This is one of the most quintessentially British of images, a painting that has stared out of countless textbooks at countless students in countless classrooms. When we imagine Charles I, when we think of the cavaliers, when we think of the era of the Stuarts, when we think of Late Elizabethans, when we think of Shakespeare, it is images like this that we turn to, unwittingly and unthinkingly. And so, these works come to form an enduring part of our own island’s history and what it means to be British. But this image – and the overwhelming majority of images of the Stuart monarch was painted by a Dutch immigrant, Anthony van Dyck. It is these overt and covert contributions to British visual history by migrant artists that Migrations, which opens today at the Tate Britain in the smaller Gallery 2 space, celebrates.
Beginning with the sixteenth- and seventeenth-century court artists – ‘imports’ more strictly than ‘immigrants – who painted the nobility, before examining the transatlantic, transcontinental class of painters that formed part of what Thomas Jefferson described as an international ‘republic of science’, before moving onto three separate waves of diaspora; the arrival of Jewish immigrants at the dawn of the twentieth century, the flight of artists fleeing fascism in the 1930s, and the post-war, post-colonial waves of immigration that, as with earlier waves, has both added and transformed British art.
Because Migrations is based upon a theme and not a movement, the importance of the individual works is perhaps less immediately accessible than Romantics, also showing at Tate Britain at the moment, or than it was with Building the Revolution, which recently came to the end of its time at the Royal Academy. Migrations is more of an art-lover’s exhibition; denuded of their chronological context, you don’t get quite the same immediate sense of why van Dyck, or Mondrian, or Kramer, are as important or as vital to the development of British art as you would if they were placed alongside their contemporaries. That is at once Migrations‘ its great strength and its weakness; presenting to the art-lover a series of paradigm-shifting waves of immigrant artists, but perhaps losing something of what made those artists great by anchoring them in the context of diaspora and dislocation, not artistic expression.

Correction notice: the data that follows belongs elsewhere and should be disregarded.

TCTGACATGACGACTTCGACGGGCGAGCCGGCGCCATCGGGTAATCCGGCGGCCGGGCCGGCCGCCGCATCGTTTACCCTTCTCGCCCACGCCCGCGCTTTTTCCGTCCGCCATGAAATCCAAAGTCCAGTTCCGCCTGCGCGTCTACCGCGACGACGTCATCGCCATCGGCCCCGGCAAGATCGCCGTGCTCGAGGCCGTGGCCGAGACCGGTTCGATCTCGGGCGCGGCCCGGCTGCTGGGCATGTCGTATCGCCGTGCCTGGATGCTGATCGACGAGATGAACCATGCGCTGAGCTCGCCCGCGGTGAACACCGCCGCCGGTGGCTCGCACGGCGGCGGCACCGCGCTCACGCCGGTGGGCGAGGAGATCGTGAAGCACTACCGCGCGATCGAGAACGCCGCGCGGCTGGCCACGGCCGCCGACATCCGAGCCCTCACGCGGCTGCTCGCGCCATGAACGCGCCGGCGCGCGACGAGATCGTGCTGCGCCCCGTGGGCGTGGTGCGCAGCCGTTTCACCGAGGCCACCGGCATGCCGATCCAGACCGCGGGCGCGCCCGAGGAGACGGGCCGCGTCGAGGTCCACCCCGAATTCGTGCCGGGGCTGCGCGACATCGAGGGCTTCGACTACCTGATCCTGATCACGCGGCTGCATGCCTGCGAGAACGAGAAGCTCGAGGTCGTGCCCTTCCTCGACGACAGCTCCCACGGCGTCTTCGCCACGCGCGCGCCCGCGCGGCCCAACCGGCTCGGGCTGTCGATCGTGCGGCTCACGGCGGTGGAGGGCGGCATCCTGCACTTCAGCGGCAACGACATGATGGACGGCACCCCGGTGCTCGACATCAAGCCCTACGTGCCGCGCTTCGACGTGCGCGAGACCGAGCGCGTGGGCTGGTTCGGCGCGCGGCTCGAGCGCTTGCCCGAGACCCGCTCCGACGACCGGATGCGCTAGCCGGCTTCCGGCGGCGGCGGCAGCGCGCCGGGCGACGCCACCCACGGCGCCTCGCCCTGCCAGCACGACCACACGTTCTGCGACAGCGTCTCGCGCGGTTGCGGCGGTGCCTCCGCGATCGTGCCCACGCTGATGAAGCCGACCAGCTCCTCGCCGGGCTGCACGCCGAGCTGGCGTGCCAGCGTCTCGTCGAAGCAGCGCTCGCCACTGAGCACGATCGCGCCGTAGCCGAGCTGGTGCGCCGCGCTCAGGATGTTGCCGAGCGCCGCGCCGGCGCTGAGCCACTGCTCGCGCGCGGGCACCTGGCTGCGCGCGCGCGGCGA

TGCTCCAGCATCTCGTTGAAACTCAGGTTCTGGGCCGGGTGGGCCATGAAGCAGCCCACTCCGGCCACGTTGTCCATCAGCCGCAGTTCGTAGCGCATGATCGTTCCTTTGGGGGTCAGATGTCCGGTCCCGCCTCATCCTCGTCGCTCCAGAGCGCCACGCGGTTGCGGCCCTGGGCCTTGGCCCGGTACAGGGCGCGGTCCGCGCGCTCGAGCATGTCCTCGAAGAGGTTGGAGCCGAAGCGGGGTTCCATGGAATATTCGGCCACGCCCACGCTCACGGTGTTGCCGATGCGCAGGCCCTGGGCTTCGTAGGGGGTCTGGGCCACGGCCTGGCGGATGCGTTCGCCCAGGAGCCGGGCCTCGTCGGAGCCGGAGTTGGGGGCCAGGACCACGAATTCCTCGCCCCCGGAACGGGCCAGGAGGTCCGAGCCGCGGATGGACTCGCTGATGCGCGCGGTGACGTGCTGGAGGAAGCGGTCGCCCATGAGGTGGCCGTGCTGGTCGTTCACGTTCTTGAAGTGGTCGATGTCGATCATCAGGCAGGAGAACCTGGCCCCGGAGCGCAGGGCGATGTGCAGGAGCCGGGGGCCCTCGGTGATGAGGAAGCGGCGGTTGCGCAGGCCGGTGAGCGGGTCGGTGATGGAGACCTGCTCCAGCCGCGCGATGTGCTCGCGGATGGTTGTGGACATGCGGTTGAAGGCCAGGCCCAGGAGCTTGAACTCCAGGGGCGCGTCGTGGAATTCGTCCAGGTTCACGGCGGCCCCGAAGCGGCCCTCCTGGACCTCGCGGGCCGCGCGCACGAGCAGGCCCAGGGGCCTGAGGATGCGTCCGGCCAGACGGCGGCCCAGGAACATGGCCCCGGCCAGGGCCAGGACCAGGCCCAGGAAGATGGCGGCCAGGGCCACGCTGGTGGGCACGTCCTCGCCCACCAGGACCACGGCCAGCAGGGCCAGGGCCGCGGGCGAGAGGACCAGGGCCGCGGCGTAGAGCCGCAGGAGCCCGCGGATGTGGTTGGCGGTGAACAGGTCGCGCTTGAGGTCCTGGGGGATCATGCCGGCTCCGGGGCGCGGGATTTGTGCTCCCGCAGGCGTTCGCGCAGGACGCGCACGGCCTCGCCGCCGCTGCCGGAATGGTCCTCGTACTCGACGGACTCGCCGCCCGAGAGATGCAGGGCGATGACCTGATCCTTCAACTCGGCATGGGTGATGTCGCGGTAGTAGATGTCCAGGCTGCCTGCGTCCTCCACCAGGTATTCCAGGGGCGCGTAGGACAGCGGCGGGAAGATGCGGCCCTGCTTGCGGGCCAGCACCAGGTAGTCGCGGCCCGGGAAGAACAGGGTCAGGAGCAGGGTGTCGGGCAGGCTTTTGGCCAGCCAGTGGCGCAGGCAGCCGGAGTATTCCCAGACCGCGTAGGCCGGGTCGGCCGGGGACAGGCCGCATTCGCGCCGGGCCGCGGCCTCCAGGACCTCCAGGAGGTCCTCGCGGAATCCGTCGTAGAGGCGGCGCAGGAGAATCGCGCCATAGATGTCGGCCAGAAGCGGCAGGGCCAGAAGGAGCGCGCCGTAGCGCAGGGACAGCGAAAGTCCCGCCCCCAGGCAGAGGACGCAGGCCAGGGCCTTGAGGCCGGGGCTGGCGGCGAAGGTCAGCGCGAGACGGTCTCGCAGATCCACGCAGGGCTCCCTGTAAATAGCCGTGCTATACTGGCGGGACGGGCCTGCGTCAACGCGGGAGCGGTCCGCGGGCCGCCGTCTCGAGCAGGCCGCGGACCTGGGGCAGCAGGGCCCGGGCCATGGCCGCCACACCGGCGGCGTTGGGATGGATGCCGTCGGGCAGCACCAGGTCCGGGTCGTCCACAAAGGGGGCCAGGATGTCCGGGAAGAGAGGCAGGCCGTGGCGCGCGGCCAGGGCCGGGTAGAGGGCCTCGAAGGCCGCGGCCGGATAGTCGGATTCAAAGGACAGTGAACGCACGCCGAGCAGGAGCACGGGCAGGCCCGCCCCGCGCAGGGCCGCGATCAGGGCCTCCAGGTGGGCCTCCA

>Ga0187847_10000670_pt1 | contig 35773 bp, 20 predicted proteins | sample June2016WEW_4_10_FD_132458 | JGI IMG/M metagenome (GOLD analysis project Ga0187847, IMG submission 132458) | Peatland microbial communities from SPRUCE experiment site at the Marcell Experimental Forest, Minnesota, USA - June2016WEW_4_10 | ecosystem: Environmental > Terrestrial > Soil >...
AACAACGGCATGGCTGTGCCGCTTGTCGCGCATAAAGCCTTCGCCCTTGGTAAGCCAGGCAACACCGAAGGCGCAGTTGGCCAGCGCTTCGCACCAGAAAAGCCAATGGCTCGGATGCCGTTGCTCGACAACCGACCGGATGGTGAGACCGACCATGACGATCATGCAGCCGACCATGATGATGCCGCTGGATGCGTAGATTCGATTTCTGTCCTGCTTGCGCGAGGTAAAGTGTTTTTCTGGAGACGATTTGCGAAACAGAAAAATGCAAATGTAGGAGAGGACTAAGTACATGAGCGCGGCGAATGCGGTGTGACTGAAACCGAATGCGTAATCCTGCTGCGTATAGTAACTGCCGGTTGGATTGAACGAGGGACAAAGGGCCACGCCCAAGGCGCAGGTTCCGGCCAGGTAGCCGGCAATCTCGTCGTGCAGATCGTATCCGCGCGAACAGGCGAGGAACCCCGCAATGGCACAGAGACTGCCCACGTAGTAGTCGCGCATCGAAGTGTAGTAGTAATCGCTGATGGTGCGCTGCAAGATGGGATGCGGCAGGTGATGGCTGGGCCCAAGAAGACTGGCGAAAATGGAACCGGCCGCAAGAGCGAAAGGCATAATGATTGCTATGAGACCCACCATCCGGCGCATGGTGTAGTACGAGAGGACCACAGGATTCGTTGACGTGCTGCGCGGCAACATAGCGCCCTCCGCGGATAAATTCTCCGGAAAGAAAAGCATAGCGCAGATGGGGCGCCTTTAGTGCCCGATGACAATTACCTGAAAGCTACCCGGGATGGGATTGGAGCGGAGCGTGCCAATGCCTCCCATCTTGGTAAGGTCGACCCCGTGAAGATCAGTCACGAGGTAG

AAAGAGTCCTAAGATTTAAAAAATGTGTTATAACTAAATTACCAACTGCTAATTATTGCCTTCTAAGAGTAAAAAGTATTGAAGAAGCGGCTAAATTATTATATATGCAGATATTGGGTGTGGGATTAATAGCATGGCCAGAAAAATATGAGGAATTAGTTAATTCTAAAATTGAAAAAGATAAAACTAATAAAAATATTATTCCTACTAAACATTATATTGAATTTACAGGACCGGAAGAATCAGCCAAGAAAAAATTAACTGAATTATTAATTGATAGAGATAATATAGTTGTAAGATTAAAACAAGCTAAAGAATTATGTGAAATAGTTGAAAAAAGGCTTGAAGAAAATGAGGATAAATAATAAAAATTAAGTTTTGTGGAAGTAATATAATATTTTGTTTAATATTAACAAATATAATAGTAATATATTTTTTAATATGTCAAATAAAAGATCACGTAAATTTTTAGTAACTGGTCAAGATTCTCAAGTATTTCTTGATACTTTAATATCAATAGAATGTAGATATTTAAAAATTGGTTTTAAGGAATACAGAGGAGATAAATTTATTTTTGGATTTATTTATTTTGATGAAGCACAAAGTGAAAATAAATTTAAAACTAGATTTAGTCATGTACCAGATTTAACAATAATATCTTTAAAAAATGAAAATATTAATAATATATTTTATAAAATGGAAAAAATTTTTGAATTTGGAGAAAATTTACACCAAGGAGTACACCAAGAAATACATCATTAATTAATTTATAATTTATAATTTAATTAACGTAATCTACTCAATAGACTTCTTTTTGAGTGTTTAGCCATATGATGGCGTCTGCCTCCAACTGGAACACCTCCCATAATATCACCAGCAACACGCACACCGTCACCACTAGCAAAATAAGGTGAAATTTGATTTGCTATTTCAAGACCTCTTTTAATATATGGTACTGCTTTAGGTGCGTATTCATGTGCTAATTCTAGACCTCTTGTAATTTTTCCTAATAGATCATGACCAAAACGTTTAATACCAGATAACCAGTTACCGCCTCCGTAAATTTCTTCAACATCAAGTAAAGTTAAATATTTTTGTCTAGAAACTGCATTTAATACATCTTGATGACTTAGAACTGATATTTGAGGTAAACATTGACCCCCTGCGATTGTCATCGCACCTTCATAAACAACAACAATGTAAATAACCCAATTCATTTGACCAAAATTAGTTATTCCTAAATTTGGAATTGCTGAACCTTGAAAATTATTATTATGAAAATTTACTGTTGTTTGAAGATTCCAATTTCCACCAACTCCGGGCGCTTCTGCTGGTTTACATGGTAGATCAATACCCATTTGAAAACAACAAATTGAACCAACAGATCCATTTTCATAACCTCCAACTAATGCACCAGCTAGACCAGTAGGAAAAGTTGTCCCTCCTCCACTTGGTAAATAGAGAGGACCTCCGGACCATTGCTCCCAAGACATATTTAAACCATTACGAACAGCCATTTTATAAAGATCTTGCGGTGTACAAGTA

The Gallery 2 exhibition space can sometimes feel too small; the Barry Flanagan retrospective that occupied this space before Migrations was brilliant but brief, but the balance is about right here, although it perhaps could have lived without one of its video installations; they were both brilliant, but I always feel that video installations are an art form that can lose something of their value through repeated exposure. The first installation held me and transported me; I had to have a brief break in order to appreciate the second, which is fine at the press preview, but the actual gallery layout forces you from one room to another without really giving the visitor that option, which is a shame.
Very few things are perfect in this world, and Migrations suffers somewhat from its best works being from the earlier part of its timeline; meaning that the exhibition comes to a somewhat unsatisfactory close. The final room, too, misses several big beasts; any study of migration and British art feels to me incomplete without Rachel Whiteread or Yinka Shonibare, and the presence of either would perhaps have given a sense of wow factor that the McQueen, at least for me, didn’t quite achieve in the same way. Those relatively minor gripes aside, however, it’s a fantastic exhibition, that presents a series of British artists and movements in an entirely new and fascinating context. A must-see.
If you want to see it for yourself (you should), details are here.